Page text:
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Squeezed Out? Is there any room left for small businesses in federal contracting?

By Chris Penttila

Opinions expressed by Entrepreneur contributors are their own.

With the Bush administration opening 850,000 government jobs toprivate bidding and the Department of Homeland Security getting offthe ground, it's the best of times to be a federal contractor.Technology, engineering and outsourcing companies are expected tobenefit from new government projects coming down the pike."It's a good time for small businesses to get on awardschedules," says Bruce Shirk, a government contracts attorneywith law firm Powell,Goldstein, Frazer & Murphy LLP in Washington, DC.

Or is it the worst of times for small businesses? A recentreport commissioned by the SBA's Office of Advocacy found that51 percent of federal contracts awarded in 2001 were"bundled," meaning many individual contracts were groupedinto one large contract. For the government, bundling increasesefficiency and decreases administrative costs.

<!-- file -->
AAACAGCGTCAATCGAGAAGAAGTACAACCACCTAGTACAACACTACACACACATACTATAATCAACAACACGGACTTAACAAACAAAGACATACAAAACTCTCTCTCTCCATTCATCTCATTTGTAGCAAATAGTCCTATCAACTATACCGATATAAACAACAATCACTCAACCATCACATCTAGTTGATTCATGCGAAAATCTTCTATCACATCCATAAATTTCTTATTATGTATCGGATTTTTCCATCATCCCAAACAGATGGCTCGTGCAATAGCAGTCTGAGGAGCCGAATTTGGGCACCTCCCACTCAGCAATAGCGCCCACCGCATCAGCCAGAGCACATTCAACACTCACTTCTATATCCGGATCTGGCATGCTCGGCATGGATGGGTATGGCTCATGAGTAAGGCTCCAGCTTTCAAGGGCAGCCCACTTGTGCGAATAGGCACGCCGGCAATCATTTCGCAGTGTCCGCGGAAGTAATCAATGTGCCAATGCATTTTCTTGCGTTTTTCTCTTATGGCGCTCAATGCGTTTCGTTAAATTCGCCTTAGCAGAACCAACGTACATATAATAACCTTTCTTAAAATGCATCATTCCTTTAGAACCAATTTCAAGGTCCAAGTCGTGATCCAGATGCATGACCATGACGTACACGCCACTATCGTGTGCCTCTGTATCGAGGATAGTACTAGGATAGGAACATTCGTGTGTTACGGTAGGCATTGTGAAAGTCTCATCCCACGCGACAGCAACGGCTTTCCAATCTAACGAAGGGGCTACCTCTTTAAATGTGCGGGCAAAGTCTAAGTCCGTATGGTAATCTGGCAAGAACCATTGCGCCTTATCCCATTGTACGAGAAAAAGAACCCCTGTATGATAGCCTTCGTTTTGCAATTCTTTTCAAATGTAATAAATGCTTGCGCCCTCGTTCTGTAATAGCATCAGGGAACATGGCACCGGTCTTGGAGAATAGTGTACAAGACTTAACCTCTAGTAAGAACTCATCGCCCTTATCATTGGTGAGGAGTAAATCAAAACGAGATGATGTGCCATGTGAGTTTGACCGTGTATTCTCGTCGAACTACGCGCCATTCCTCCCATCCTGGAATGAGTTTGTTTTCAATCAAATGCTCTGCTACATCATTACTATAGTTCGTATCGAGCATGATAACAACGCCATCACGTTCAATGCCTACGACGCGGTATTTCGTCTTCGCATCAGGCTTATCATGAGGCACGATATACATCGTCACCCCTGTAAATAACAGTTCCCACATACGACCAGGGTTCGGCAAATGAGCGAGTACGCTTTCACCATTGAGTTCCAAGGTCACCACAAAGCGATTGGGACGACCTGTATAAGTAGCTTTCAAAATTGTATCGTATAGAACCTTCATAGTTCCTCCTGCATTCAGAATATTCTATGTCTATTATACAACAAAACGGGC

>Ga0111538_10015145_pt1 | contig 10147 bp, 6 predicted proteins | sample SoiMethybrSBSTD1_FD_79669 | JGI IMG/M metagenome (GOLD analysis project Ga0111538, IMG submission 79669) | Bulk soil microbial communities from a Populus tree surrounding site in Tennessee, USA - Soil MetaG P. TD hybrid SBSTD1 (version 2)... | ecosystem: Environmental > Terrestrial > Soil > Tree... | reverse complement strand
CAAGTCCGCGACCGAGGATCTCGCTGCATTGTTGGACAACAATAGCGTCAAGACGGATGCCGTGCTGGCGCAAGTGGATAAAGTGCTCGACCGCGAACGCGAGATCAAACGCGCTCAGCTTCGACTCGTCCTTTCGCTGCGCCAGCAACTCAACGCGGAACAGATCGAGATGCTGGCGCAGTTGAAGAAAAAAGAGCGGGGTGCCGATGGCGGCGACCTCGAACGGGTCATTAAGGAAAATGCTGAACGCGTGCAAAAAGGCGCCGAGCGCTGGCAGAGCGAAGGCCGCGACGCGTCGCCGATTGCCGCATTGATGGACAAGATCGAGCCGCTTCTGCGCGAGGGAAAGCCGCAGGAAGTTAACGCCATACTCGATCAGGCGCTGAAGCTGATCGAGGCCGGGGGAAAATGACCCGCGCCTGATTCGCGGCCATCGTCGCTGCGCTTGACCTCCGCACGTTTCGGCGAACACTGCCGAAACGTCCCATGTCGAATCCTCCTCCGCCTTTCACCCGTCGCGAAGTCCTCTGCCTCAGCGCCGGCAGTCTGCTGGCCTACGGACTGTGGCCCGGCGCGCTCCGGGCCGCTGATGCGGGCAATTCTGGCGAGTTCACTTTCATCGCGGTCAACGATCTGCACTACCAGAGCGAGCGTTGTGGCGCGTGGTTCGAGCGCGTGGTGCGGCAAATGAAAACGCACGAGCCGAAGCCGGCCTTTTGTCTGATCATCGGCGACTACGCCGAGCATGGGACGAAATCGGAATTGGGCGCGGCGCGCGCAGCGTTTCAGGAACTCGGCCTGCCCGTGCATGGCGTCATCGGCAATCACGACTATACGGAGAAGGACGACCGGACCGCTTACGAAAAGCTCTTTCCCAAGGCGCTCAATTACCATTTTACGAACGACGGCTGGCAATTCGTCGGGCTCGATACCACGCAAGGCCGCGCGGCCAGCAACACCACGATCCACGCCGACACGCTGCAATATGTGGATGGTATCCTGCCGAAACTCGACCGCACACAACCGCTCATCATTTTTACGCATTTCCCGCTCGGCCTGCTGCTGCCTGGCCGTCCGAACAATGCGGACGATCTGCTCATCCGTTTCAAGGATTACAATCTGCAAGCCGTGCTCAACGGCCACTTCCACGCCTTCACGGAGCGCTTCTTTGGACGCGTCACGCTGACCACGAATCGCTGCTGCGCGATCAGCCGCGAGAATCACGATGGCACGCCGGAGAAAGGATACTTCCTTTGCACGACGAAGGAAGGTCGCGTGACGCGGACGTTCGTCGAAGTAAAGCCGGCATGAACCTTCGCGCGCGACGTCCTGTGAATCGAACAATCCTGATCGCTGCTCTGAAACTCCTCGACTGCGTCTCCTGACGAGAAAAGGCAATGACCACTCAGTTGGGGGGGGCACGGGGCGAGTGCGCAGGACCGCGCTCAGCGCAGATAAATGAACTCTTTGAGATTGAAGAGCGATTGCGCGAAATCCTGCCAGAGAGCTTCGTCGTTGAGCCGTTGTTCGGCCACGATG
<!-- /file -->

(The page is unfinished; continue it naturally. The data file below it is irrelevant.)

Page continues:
For small firms, however, bundling resulted in the loss of $13billion in contracts in 2001, according to Eagle Eye PublishersInc., the Fairfax, Virginia, research firm that conducted thestudy. And for the past two years, the government has failed tomeet a Congressional mandate that requires it award 23 percent ofcontracts to small businesses (defined as those with fewer than 500employees).

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